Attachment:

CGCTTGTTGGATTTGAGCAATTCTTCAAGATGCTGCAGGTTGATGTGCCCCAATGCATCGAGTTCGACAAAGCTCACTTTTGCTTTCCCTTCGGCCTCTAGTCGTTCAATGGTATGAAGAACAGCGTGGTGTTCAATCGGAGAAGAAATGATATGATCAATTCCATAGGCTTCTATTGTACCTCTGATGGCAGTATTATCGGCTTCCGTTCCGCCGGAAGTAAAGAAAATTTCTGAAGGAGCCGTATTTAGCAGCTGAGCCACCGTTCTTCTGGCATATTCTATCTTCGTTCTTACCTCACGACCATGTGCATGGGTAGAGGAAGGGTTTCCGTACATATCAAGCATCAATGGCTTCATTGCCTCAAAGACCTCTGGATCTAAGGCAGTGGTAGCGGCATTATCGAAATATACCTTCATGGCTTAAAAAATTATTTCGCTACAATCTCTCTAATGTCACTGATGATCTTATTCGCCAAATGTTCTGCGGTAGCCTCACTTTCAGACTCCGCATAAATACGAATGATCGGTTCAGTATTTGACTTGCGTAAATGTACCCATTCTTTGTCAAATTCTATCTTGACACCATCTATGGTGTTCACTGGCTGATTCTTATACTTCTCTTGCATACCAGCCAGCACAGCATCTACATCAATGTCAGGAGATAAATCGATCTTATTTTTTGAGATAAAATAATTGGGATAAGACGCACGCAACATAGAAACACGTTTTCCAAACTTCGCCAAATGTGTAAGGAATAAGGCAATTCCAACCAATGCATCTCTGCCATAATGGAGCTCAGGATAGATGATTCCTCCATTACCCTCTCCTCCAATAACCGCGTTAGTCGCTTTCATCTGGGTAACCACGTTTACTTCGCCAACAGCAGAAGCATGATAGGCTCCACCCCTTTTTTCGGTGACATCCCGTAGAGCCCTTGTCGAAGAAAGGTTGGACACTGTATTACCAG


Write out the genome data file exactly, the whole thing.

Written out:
CGCTTGTTGGATTTGAGCAATTCTTCAAGATGCTGCAGGTTGATGTGCCCCAATGCATCGAGTTCGACAAAGCTCACTTTTGCTTTCCCTTCGGCCTCTAGTCGTTCAATGGTATGAAGAACAGCGTGGTGTTCAATCGGAGAAGAAATGATATGATCAATTCCATAGGCTTCTATTGTACCTCTGATGGCAGTATTATCGGCTTCCGTTCCGCCGGAAGTAAAGAAAATTTCTGAAGGAGCCGTATTTAGCAGCTGAGCCACCGTTCTTCTGGCATATTCTATCTTCGTTCTTACCTCACGACCATGTGCATGGGTAGAGGAAGGGTTTCCGTACATATCAAGCATCAATGGCTTCATTGCCTCAAAGACCTCTGGATCTAAGGCAGTGGTAGCGGCATTATCGAAATATACCTTCATGGCTTAAAAAATTATTTCGCTACAATCTCTCTAATGTCACTGATGATCTTATTCGCCAAATGTTCTGCGGTAGCCTCACTTTCAGACTCCGCATAAATACGAATGATCGGTTCAGTATTTGACTTGCGTAAATGTACCCATTCTTTGTCAAATTCTATCTTGACACCATCTATGGTGTTCACTGGCTGATTCTTATACTTCTCTTGCATACCAGCCAGCACAGCATCTACATCAATGTCAGGAGATAAATCGATCTTATTTTTTGAGATAAAATAATTGGGATAAGACGCACGCAACATAGAAACACGTTTTCCAAACTTCGCCAAATGTGTAAGGAATAAGGCAATTCCAACCAATGCATCTCTGCCATAATGGAGCTCAGGATAGATGATTCCTCCATTACCCTCTCCTCCAATAACCGCGTTAGTCGCTTTCATCTGGGTAACCACGTTTACTTCGCCAACAGCAGAAGCATGATAGGCTCCACCCCTTTTTTCGGTGACATCCCGTAGAGCCCTTGTCGAAGAAAGGTTGGACACTGTATTACCAG